Bwindi Impenetrable Forest

Bwindi Impenetrable Forest

Located in southwestern Uganda,is home to half of the world’s most endangered mountain gorillas. Its is a very rich thick rainforest across the albertine rift valley.

Bwindi Impenetrable national park, 331 kms, is located in South Western Uganda, on the edge of the Albertine Rift Valley, on an altitude range from 1.160 m to 2.607m. This is a real tropical rainforest, spread over a series of steep ridges and valleys. It is regarded as one of the most biologically diverse forest in Africa. In the local language “Bwindi” (from “mubwindi”) means “dark place”, referring to the impenetrable nature for human beings to the swamp located the South East of the actual Park, according to legends.



 There are 11 species of primates, including Gorillas, chimpanzee, Hoest’s, red-tailed and blue monkey, black and white Columbus, olive baboon. Particularly, Bwindi is home to 360 mountain gorillas, a half of the total remaining world population. There are 346 species of birds recorded (Bwindi contains 90% of all Albertine Rift endemics, rarely seen in any other place in East Africa) and 200 of butterflies. Mammals count only 30 (buffaloes, leopards, elephants). There are 324 species of tree.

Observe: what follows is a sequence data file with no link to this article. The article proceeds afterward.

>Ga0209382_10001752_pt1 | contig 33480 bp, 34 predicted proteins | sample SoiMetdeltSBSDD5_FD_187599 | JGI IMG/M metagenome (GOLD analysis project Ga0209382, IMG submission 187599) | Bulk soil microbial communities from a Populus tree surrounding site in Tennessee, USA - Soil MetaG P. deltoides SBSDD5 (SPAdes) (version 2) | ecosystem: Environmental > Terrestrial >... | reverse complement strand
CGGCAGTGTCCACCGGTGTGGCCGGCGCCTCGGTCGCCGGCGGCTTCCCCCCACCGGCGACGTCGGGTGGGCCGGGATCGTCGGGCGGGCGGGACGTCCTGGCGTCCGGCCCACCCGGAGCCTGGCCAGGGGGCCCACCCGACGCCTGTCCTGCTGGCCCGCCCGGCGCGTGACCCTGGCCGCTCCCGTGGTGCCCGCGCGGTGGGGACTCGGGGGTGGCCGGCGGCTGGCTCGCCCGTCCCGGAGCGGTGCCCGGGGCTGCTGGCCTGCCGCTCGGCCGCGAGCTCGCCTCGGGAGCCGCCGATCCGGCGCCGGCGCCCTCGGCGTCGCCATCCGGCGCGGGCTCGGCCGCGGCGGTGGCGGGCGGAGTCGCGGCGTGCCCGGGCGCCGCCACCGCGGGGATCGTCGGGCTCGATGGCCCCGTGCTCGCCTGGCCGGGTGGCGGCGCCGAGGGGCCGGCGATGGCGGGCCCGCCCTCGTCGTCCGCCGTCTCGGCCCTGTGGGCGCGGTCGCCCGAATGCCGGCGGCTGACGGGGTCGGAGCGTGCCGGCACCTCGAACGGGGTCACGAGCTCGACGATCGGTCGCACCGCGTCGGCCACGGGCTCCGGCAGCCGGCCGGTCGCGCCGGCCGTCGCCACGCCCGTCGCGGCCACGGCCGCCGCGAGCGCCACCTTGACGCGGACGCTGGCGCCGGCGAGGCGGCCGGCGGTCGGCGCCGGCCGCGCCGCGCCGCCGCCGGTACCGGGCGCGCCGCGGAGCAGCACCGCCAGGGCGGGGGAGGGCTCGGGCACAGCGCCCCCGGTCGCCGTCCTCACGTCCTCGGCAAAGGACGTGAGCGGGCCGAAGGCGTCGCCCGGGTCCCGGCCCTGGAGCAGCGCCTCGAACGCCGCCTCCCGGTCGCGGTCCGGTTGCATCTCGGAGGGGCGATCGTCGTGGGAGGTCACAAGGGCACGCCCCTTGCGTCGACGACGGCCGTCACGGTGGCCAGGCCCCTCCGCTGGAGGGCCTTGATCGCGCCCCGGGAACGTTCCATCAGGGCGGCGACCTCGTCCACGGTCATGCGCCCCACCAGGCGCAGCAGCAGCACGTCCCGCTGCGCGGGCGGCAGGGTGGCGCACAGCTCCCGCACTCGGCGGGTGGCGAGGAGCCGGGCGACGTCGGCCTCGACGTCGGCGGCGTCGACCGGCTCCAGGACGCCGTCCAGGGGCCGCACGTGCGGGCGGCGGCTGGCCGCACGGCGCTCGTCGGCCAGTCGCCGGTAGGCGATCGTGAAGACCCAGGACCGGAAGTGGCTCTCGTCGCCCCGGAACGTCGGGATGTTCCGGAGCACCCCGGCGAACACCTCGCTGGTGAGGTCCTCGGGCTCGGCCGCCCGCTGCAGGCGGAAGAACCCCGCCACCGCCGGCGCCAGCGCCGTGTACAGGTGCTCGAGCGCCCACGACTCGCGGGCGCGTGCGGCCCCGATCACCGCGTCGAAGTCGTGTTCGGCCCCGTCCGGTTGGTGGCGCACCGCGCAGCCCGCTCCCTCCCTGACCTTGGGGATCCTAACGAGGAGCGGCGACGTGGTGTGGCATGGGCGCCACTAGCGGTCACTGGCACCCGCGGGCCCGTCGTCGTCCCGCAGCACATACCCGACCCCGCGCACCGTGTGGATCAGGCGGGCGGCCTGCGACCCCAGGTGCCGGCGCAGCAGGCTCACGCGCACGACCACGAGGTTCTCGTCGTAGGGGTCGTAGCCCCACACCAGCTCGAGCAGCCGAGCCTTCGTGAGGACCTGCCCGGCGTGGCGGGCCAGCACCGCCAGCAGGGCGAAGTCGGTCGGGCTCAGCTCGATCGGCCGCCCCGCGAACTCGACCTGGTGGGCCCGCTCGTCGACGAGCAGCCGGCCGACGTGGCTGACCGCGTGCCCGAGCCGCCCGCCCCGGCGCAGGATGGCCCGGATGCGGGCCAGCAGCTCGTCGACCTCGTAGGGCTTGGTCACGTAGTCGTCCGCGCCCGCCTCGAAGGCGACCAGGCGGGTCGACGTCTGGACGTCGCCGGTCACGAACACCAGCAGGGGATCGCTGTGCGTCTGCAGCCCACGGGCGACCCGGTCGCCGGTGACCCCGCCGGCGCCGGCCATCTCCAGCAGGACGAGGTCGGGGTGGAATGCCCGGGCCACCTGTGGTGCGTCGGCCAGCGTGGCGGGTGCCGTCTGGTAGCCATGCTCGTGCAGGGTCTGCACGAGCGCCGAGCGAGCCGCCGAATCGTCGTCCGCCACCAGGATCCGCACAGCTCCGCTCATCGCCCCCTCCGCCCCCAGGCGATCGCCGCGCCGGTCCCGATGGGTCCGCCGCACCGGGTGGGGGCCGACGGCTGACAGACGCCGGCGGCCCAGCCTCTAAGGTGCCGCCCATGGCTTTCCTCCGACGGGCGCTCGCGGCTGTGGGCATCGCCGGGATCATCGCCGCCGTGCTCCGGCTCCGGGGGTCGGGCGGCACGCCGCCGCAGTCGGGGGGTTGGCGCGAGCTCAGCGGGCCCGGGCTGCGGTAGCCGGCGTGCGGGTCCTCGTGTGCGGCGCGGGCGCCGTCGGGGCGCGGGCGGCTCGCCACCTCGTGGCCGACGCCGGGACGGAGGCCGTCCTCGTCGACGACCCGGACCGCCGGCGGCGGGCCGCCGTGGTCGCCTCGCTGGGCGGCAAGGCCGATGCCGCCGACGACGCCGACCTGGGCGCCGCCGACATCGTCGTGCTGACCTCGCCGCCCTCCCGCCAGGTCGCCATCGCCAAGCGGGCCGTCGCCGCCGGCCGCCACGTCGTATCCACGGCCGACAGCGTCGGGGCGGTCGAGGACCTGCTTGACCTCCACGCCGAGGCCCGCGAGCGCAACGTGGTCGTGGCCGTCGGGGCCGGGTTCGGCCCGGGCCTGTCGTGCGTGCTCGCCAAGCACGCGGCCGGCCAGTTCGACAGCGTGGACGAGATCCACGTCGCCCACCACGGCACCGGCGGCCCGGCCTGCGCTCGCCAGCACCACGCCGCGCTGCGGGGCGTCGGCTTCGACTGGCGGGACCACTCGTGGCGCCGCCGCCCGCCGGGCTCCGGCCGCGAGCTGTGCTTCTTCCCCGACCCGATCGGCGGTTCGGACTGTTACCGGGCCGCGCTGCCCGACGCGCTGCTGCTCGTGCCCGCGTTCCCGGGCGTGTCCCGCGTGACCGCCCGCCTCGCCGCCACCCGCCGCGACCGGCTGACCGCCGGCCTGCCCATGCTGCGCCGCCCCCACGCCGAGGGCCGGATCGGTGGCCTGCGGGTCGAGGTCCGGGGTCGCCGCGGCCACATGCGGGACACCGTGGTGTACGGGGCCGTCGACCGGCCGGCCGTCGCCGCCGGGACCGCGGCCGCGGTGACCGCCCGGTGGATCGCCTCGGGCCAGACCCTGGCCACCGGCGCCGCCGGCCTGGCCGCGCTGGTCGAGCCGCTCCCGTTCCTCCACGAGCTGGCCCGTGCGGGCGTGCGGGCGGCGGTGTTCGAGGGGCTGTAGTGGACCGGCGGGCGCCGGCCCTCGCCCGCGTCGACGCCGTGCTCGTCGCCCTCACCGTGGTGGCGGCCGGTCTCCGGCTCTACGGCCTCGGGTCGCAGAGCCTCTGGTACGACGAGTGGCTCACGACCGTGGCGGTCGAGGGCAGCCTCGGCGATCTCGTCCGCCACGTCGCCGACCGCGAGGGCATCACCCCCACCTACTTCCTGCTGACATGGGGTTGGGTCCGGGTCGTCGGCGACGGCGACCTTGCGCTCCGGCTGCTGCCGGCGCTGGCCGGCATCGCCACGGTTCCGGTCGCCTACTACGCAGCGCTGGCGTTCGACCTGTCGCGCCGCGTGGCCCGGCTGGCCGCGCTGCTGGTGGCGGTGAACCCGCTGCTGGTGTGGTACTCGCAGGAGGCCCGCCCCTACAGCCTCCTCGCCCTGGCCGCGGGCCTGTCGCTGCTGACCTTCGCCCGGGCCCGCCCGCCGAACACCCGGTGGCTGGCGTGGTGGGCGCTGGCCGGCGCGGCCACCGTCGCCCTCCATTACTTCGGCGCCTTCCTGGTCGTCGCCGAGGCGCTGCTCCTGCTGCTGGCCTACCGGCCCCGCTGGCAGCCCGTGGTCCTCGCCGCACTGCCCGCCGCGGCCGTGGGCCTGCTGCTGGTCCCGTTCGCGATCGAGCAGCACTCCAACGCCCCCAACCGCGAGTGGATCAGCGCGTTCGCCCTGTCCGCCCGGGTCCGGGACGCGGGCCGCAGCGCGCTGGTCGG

Local Communities

The Bakiga and Bafumbira are the majority local people neighboring the park.

Things to Do

Gorilla tracking is the major tourist attraction which has positioned Uganda as a unique tourist destination. There are 10 habituated families of mountain gorillas (Habinyanja, Nkuringo, Rushegura, Nshongi, Mishaya, Mubare, Bitukura and Oruzogo), Gorilla filming is also possible.

To track gorillas one needs to be physically fit since its a challenging but memorable experience.
Nature walks in the park gives opportunities to see different unique bird species difficult or impossible to see any where else in east Africa, butterflies and primates like olive baboons, red tailed monkey, black and white colobus monkeys.

Nature Walks

The village tourist walk is interesting to see the typical rural homestead, local traditional healer and banana beer brewing site.

Hiking trails are open to people to sight birds, butterflies and primates, trees (along the Munyaga, Waterfall, Rushura, River Ivy and Bamboo zone trials).

Bird Watching

There are several trails that have been developed for bird watchers and these are the River Ivy and Mubwindi swamp nature walks.

Cultural walk to Buhoma village community, to see the traditional homestead, the local healer, the banana brewing, handicraft and cultural performances for Batwa. The mountain biking is also evolving.

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